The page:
tips for trying cannabis again

Last week I connected with Mark, a very dear old friend I’d worked with about 10 careers ago. He had recently celebrated a birthday and as is often the case when one advances deeper into their 40s, Mark was in the process of making some lifestyle changes: he had become vegan and was playing with integrating essential oils into his self-care regime. This particular day he said to me, “I wanna talk to you about weed.”

The last time Mark smoked was over a decade ago and that experience, like each one before it, hadn’t been all that pleasant. There was no relaxation or stress reduction for Mark in those days – being high made him feel weird, out of control. Every time he smoked paranoia always crept in and he was basically forced to ride things out until the effects wore off. Mark had become convinced that this would always be the way weed impacted him, so he avoided it ever since.

Here in California where recreational sales became effective January 1, Mark’s young coworkers have been frank about their cannabis use and even shared their personal experiences and made recommendations to him. When faced with a recent health issue, Mark scaled back in his drinking and while he has no plans to give up alcohol completely, he is considering alternatives to his daily practice of drinking to unwind and de-stress. He’s curious about cannabis but his experience has made him (understandably) hesitant. “It’s been a long time,” he said during our chat. “Before I walk into a dispensary, what do I need to know?”

Here’s what I told him:

The preferred term is cannabis.

Whether you refer to it as weed, ganja, bhang, herb or another of the multitude slang words for cannabis, there is a concerted effort to move away from the term marijuana. Prohibition efforts in the 1930s were fueled by anti-immigrant sentiment. The cannabis in everyone’s medicine cabinets had suddenly evolved into the exotic and dangerous marijuana used by brown and black people intent on wreaking havoc in society. While the exact origin of the word marijuana isn’t fully clear – it may be rooted in Spanish, or it could be a hybrid of multiple languages – its use as a tool to promote prohibition through racist stereotypes has people rethinking the appropriateness of its use in our current lexicon. Besides, where slang terms tend to simplify or hone in on one aspect, the word cannabis refers to the plant as a whole.

You know what you’re getting.

During prohibition, people who got their cannabis from dealers generally had no clue what they were getting. I’ve heard tales of the plant material – flowers, twigs and seeds – being wrapped in a package that has been dipped in gasoline to counteract the telltale cannabis smell should law enforcement pop up. And as if smoking gas-soaked trim wasn’t enough, strain variety wasn’t a thing then which meant you were at the mercy of the product: it was just weed, it got you high, best of luck! But thanks to science, we know more about cannabis’ effects on the body. Strain varieties generally fall under the categories of indica, sativa and hybrid so an individual can make a selection based upon their preference (I want to relax, or I want to be productive, or I need pain relief and don’t want to be high). And the different methods of consuming cannabis – edibles, tinctures, vapes – offer even more variety for people who prefer not to smoke.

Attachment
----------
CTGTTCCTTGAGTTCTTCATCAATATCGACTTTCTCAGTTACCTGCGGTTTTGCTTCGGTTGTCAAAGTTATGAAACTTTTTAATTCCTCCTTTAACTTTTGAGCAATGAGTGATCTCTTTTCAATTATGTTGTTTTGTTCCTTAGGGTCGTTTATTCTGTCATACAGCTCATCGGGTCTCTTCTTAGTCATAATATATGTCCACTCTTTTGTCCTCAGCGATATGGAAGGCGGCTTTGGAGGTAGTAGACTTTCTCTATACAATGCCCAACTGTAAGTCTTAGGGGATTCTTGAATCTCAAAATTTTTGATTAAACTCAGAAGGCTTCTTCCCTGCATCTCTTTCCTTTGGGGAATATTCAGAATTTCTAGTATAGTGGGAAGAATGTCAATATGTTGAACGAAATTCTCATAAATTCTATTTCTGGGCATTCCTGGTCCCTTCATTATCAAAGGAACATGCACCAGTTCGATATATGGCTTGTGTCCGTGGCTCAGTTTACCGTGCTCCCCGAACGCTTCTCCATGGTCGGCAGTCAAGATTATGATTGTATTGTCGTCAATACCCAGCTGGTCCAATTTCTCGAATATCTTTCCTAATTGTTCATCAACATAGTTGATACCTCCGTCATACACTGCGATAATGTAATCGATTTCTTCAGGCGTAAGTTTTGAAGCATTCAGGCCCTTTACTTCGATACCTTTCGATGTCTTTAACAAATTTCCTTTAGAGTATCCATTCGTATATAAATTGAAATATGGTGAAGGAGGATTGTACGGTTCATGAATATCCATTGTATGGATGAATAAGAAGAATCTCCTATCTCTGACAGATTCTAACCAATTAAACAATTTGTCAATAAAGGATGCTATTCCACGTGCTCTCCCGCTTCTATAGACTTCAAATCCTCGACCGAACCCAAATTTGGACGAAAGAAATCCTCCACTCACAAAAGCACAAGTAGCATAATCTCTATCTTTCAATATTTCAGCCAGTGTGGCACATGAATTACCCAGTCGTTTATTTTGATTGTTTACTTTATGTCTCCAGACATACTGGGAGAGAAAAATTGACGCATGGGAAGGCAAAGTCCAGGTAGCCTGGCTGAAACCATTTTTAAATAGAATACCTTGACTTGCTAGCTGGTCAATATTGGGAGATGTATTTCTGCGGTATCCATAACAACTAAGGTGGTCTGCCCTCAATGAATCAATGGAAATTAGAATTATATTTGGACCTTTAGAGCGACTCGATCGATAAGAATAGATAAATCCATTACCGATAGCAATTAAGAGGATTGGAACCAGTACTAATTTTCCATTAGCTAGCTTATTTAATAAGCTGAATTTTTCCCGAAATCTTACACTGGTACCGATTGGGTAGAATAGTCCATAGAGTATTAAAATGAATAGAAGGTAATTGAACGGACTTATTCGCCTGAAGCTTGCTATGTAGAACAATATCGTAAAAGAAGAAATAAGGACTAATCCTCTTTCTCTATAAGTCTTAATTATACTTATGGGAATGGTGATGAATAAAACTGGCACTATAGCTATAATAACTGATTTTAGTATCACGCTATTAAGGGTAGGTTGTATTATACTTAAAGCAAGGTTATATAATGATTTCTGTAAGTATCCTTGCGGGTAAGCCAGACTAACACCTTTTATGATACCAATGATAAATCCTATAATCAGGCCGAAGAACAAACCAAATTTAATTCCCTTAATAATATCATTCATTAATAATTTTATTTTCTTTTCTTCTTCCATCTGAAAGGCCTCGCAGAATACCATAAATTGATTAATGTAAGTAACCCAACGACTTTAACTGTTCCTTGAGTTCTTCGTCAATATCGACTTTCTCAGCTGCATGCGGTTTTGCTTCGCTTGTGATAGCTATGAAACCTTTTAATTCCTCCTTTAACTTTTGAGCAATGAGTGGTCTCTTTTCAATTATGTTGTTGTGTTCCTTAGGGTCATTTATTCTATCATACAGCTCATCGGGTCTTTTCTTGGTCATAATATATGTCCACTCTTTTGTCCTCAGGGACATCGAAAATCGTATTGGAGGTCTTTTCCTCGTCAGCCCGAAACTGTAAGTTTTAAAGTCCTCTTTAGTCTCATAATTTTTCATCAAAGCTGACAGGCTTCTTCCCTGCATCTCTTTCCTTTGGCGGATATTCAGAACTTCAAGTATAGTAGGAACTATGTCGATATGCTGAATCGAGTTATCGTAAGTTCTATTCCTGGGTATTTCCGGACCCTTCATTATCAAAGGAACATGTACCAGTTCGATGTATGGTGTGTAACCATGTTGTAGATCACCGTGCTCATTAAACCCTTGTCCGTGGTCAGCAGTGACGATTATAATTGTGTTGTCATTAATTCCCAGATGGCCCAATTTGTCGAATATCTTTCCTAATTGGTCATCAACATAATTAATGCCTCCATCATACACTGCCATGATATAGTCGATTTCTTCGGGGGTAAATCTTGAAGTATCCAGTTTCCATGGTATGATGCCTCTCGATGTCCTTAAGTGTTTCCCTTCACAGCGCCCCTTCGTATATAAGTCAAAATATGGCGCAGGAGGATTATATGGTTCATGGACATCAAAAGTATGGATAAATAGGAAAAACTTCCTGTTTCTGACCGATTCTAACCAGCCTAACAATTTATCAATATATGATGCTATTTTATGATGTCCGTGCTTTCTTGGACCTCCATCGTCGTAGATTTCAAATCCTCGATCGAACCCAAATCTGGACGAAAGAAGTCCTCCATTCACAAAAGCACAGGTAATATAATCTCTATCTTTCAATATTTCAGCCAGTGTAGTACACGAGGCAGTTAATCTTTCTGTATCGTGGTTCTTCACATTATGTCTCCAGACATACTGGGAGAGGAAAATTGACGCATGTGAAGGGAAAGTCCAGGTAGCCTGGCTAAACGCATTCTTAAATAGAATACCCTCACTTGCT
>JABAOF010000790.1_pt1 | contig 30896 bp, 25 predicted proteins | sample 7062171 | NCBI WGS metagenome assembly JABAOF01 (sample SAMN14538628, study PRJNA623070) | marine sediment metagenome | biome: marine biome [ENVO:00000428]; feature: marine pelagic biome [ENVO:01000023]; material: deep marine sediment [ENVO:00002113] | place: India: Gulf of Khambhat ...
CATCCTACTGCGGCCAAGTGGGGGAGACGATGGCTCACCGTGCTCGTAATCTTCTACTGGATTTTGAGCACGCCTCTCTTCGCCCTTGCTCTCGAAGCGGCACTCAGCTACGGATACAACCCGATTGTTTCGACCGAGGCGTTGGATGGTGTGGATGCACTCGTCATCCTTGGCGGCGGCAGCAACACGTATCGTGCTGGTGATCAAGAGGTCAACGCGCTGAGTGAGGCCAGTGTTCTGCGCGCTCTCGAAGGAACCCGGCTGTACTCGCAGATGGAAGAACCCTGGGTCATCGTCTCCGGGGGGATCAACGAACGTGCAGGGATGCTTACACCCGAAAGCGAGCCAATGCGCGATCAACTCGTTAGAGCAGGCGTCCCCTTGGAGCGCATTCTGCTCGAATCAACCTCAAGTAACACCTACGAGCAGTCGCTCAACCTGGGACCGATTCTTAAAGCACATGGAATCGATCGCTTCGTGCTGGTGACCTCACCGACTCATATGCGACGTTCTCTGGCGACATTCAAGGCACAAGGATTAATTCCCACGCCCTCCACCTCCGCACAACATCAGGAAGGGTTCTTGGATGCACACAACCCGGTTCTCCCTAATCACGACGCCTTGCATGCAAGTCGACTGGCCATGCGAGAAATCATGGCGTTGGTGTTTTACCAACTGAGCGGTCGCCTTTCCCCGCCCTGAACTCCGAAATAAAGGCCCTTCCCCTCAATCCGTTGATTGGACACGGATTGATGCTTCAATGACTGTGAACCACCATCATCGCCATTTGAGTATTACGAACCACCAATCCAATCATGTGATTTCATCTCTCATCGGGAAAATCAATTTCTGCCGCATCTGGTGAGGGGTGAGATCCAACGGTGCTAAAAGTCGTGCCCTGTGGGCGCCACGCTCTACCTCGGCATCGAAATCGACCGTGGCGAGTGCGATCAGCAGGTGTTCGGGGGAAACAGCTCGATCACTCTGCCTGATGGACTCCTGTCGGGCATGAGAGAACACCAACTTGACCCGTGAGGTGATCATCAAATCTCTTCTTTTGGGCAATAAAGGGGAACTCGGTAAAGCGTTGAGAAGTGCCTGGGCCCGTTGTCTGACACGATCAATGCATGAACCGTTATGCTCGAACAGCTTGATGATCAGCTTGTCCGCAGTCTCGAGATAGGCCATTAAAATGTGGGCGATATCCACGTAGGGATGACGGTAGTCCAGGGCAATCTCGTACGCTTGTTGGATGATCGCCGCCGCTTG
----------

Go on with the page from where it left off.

But, cannabis is stronger than it used to be.

If the last time you smoked was in college during the 90s, a puff might hit you a little harder today because cannabis is more potent than it once was. One study reports that THC levels in cannabis have actually tripled since 1995. But what’s also changed in those two decades is that providers of cannabis flowers and products are required to detail the amount of THC present in one dose, a process that in itself isn’t perfect, but will get better over time as more research is done and the industry continues to evolve. The point is, if you’re revisiting cannabis after years of not taking it, start slow.

You don’t have to get high.

We know that CBD is the non-psychoactive sister of THC, but did you know that most of the known cannabinoids in cannabis are also not psychoactive? The high has been the focus of prohibitionists who don’t buy it that people would take cannabis as medicine, but cannabis is an extremely complex plant – its psychoactive properties are just a small component of the story. CBD’s ability to address ailments like pain, nausea and anxiety without resulting in a high is why it’s at the center of multiple medical cannabis programs in the country. Not only that, topical creams, balms and ointments are completely viable ways to take cannabis without any involving the psychoactive.

Before Mark and I parted ways that day, I suggested that he also consider intention as he embarks upon his cannabis journey. We all get burdened with life’s frustrations, sometimes we just want to shut out the world and zone out – nothing wrong with that. But since his history with cannabis had been less than great, I wanted Mark to be honest with himself about the kind of role he wanted it to have in his life going forward. He has created a space in his life for wellness and thought cannabis might be a fit, but it meant changing the narrative about what weed had been for him up to this point.

And then when he’s ready, he and his wife have an open invitation to have a chill session in a safe, relaxed environment with my husband and me. My bong loves meeting new people!

Featured photo courtesy of: David Siglin on Unsplash

Kaisha is a content writer specializing in the cannabis industry. Judging by her social media, she’s super into cats and Jeff Goldblum.

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